Finding the Smokin’ Gun

MEDICINE HAT, Alta. – Legendary hot rod semi racer Gord Cooper doesn’t shy away from setting high standards for himself and his trusty sidekick, the Smokin’ Gun.

But at the Medicine Hat Speedway July 21, his efforts to best his quickest time in the quarter mile and break the MPH record were sidelined, partly due to what was a persistent headwind that slowed racers down just enough to make a difference.

Cooper ran the Smokin’ Gun twice during the National Hot Rod Association (NHRA) event solo, as he was the lone semi racer participating that day. Cooper was hoping to beat his time of 11.44 seconds, a record he set at the Medicine Hat location a few years back and just shy of his world record of 11.40 seconds. He was also looking to break the speed record by hitting an unprecedented 125mph, which would have shattered the current record of 120.9mph.

Cooper achieved his world record time at Castrol Raceway just outside Edmonton, Alta., a place he knows well and will return to mid-August for his next event of the season.

As for the MPH record, Cooper said he wants to “set it out of sight for anybody else to touch it,” and is confident with the upgrades he and his team have done to the Smokin’ Gun that his goal is doable.

Last year, Cooper squared off against Mario Monette, known as the “Diesel Freak” at Castrol Raceway, where Monette was credited with setting the MPH record, a mark Cooper aims to reclaim at some point this season.

The Medicine Hat Speedway, however, did not allow Cooper’s dreams to become a reality. For his two passes, Cooper posted times of 12.09 seconds and 12.05 respectively, hitting a max speed of 112mph.

To put these times in perspective, Cooper once told Truck News-West, “It’s hard to run under 12 seconds. The average truck, single-axle, hopped up is hard to get under 13 seconds, but to get under 12, there’s only been myself and Wayne Talkington from California.”

Cooper said he is not making excuses for falling short of his goals, but Mother Nature certainly could have been a bit more cooperative.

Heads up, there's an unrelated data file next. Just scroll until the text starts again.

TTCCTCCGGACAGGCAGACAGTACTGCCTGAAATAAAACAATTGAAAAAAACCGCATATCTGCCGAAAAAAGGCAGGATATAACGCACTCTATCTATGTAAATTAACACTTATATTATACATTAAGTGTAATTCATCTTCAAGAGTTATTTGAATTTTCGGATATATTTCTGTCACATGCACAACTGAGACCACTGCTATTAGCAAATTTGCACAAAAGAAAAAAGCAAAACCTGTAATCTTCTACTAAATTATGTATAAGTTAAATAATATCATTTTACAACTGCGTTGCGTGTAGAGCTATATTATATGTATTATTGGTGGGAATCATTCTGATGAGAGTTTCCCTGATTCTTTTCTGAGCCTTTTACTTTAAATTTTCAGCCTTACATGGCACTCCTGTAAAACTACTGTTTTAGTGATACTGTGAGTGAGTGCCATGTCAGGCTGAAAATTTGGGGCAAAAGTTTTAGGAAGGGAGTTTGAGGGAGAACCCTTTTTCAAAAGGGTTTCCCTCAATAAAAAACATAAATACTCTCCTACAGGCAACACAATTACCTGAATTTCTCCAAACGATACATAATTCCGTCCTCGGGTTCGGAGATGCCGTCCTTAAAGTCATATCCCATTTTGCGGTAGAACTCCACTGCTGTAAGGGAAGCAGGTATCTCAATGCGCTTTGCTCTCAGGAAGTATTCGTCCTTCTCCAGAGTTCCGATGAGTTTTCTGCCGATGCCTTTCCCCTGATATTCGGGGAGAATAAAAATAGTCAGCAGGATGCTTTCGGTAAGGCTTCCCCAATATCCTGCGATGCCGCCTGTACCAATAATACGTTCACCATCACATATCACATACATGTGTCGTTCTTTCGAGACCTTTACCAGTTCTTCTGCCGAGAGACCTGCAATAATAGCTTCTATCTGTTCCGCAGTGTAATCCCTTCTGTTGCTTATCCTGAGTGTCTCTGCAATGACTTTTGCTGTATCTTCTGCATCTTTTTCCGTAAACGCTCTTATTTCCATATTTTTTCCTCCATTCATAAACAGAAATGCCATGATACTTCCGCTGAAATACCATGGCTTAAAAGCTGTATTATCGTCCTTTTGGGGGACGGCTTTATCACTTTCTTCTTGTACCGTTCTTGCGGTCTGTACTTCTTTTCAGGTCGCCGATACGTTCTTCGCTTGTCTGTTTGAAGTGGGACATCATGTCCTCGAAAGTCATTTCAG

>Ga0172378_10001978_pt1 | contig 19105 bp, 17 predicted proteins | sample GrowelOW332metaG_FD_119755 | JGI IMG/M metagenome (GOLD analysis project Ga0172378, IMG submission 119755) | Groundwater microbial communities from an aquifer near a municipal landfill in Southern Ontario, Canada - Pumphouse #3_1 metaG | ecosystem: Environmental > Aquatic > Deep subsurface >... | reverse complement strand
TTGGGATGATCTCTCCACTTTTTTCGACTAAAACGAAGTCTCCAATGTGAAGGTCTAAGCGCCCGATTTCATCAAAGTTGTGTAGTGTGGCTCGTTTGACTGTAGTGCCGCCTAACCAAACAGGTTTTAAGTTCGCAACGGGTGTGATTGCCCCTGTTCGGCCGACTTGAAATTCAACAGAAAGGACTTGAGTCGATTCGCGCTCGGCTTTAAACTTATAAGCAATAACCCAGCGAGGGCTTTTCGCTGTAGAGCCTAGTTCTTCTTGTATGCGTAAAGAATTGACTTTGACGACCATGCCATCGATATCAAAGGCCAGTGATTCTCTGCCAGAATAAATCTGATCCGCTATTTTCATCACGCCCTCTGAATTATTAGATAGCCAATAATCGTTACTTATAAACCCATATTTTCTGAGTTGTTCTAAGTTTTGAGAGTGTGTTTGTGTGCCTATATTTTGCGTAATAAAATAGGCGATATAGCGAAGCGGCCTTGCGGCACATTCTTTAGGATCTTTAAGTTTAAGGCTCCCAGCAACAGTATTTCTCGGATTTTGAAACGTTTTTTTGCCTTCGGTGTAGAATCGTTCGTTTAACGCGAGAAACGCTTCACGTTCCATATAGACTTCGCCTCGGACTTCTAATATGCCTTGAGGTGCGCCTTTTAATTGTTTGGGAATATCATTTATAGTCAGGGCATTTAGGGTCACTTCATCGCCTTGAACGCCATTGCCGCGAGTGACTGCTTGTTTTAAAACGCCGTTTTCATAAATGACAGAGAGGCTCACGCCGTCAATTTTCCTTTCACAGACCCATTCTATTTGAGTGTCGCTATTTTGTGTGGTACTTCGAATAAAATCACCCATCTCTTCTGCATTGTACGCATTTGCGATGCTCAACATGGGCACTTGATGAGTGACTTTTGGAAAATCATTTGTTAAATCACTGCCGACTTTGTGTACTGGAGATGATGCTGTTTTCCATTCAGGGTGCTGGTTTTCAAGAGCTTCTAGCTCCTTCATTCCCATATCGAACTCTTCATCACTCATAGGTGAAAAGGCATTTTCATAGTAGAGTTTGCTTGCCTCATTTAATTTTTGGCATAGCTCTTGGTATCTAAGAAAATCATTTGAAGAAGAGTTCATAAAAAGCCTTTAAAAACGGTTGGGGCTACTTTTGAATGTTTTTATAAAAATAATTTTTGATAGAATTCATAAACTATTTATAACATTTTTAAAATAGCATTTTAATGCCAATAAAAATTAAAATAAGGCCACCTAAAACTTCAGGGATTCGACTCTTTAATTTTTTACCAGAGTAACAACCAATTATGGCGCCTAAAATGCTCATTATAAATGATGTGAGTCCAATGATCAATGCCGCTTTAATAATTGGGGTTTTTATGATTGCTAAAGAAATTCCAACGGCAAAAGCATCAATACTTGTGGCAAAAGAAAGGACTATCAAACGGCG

“An eight to 10mph wind kind of kicks the heck out of the timing, but it was still a good day,” he said. “I got some runs in and worked out a few bugs.”

Next up for Cooper is the Outlaw Truck Drags at Castrol Raceway Aug. 17, where he expects to settle the score against the Diesel Freak and reach his personal best.

Upgrading a classic

The Smokin’ Gun is a 1968 Kenworth. It has an 8V92 two-stroke Detroit engine, Allison automatic transmission, which Cooper shifts manually, and twin turbo with nitrous.

But if any racer is going to stay in the game they have to stay with the times, constantly looking to upgrade and improve their equipment.

Cooper and his team – which includes Talkington – have completely rebuilt the Smokin’ Gun’s engine.

“We went through the engine completely,” said Cooper. “New pistons and liners, new setting, and new, specially built injectors. I had six new seasons on the previous rebuild, with over 100 passes, and out of those six seasons, the last three were world championship runs in Texas for hot rod semi, which I’m really proud of the whole setup and my crew.”

After six seasons, several issues were found with the engine, including a bent connecting rod and cracked piston heads.

“I might have made one more pass, but I probably would have blown up the engine on my next burnout or pass,” said Cooper, “so it was due.”

New brake pads were also a necessity, as Cooper is hoping to launch off the start line at around 2,600rpms, and the old pads were no longer up to the task.

“I want to be able to hold it and launch as hard as I need to bring the time down,” said Cooper.

Time will tell if Cooper and the Smokin’ Gun will achieve their goals, but even if they don’t, they’re bound to put on a show trying.

Gord Cooper and the Smokin’ Gun.

Derek Clouthier

A university graduate with a degree in English, I have worked in the media and trucking industries as a writer, editor, and now as western bureau chief of Today's Trucking and I have several years of management experience in journalism, as well as hospitality, but am first and foremost a writer, both professionally and in my personal life, having completed two fiction novels.

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